Nov. 2 (UPI) -- Veteran Irish and British journalist Robert Fisk, who's perhaps best known for interviewing terror leader Osama bin Laden multiple times, has died at the age of 74.
He died in Dublin of an unspecified illness, British newspaper The Independent said.
Fisk was a correspondent for The Independent from 1989 until shortly before his death and was based for decades in Lebanon, where he became known as one of the most important British journalists in the Middle East.
In the 1990s, he interviewed bin Laden three times. At the time, bin Laden was a rising terrorist leader.
"Fearless, uncompromising, determined and utterly committed to uncovering the truth and reality at all costs, Robert Fisk was the greatest journalist of his generation," said Independent Managing Director Christian Broughton.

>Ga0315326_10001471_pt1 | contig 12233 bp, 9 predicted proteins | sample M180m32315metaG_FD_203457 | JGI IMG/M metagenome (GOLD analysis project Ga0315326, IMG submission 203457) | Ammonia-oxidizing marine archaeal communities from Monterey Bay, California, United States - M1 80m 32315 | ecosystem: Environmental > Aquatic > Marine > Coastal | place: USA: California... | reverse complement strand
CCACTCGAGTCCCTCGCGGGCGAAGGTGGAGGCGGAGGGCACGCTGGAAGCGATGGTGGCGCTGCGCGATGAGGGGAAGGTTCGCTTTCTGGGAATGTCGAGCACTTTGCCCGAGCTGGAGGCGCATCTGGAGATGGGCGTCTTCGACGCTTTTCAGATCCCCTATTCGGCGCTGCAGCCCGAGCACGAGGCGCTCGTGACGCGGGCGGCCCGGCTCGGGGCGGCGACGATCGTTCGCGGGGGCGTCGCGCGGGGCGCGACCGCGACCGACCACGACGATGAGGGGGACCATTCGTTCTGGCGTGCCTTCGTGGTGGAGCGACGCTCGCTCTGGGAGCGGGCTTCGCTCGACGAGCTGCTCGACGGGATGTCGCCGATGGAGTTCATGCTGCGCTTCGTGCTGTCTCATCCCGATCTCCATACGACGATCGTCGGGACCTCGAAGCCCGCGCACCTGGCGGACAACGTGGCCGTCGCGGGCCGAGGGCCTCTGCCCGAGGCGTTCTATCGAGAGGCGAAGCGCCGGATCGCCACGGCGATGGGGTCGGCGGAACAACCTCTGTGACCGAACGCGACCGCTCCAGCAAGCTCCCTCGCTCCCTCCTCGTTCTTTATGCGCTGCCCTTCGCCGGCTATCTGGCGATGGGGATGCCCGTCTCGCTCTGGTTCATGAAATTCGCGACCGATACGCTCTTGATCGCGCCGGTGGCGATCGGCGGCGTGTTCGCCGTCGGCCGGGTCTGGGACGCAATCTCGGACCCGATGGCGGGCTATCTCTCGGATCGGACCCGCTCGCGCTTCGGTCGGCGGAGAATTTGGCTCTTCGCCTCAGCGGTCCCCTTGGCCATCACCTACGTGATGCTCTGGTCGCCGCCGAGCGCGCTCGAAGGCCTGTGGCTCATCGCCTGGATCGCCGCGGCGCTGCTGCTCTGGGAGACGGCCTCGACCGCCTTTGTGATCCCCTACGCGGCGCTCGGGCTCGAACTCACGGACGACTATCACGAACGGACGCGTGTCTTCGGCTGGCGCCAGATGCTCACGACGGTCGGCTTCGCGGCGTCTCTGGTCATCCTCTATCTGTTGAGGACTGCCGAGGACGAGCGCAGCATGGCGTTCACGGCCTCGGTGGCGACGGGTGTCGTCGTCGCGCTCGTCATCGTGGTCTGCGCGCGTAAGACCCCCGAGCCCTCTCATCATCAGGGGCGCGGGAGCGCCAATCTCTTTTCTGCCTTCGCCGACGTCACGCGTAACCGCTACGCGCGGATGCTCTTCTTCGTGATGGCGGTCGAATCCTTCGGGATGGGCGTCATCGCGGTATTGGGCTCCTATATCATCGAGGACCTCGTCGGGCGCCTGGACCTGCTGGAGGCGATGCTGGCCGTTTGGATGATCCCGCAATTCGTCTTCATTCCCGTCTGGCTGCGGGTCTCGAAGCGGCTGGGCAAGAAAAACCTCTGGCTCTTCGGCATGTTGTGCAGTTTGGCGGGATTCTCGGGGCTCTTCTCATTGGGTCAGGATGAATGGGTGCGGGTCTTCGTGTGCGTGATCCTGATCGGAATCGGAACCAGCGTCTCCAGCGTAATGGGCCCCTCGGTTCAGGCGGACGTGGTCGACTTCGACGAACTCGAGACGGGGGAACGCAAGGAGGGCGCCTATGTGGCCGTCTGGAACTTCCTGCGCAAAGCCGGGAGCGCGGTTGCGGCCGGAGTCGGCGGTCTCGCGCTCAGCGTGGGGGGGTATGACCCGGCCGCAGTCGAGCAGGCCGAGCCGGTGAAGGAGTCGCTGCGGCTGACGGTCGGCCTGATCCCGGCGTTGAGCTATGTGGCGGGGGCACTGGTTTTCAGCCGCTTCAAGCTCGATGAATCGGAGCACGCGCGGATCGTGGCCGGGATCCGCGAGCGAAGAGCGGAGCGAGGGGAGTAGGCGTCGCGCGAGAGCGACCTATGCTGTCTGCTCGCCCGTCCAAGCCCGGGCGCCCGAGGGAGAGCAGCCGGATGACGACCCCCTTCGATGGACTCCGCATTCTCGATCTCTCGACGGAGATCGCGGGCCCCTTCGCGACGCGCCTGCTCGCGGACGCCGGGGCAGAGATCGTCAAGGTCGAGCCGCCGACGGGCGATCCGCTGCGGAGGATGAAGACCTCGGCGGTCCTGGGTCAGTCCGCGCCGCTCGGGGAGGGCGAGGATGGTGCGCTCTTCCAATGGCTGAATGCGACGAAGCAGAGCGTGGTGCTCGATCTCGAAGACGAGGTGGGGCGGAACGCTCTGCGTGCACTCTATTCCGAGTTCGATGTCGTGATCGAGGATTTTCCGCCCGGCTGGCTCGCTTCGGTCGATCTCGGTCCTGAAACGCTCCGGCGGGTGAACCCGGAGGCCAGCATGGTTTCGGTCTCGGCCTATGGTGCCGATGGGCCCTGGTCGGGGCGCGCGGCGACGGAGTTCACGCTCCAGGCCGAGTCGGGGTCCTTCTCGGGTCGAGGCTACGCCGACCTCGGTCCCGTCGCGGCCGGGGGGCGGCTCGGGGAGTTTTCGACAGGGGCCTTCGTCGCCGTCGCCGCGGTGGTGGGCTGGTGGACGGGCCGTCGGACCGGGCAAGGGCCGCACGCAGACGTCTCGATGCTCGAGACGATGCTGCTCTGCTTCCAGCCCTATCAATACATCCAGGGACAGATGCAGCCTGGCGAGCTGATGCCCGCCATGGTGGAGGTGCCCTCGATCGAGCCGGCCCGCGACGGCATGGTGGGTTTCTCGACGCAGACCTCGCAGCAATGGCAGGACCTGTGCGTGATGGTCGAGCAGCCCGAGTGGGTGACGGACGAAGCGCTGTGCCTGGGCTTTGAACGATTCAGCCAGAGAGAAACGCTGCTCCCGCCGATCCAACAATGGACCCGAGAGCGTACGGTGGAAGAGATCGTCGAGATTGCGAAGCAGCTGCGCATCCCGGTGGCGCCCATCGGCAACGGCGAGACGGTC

"The fire he lit at The Independent will burn on."
"The world of journalism and informed commentary on the Middle East has lost one of its finest commentators," Irish President Michael Higgins said in a statement.
Fisk was born in Britain and later became an Irish citizen. He initially worked for Britain's The Times, where he covered Northern Ireland, Portugal and Middle East affairs.
Fisk's work was sometimes controversial in that it questioned the Middle East policies of Britain and the United States, especially following the 2002 invasion of Iraq.
Fisk, who earned a Ph.D. at Trinity College in Dublin, won numerous British Press Awards and wrote several books, including Pity the Nation: Lebanon at War and The Great War for Civilization: The Conquest of the Middle East.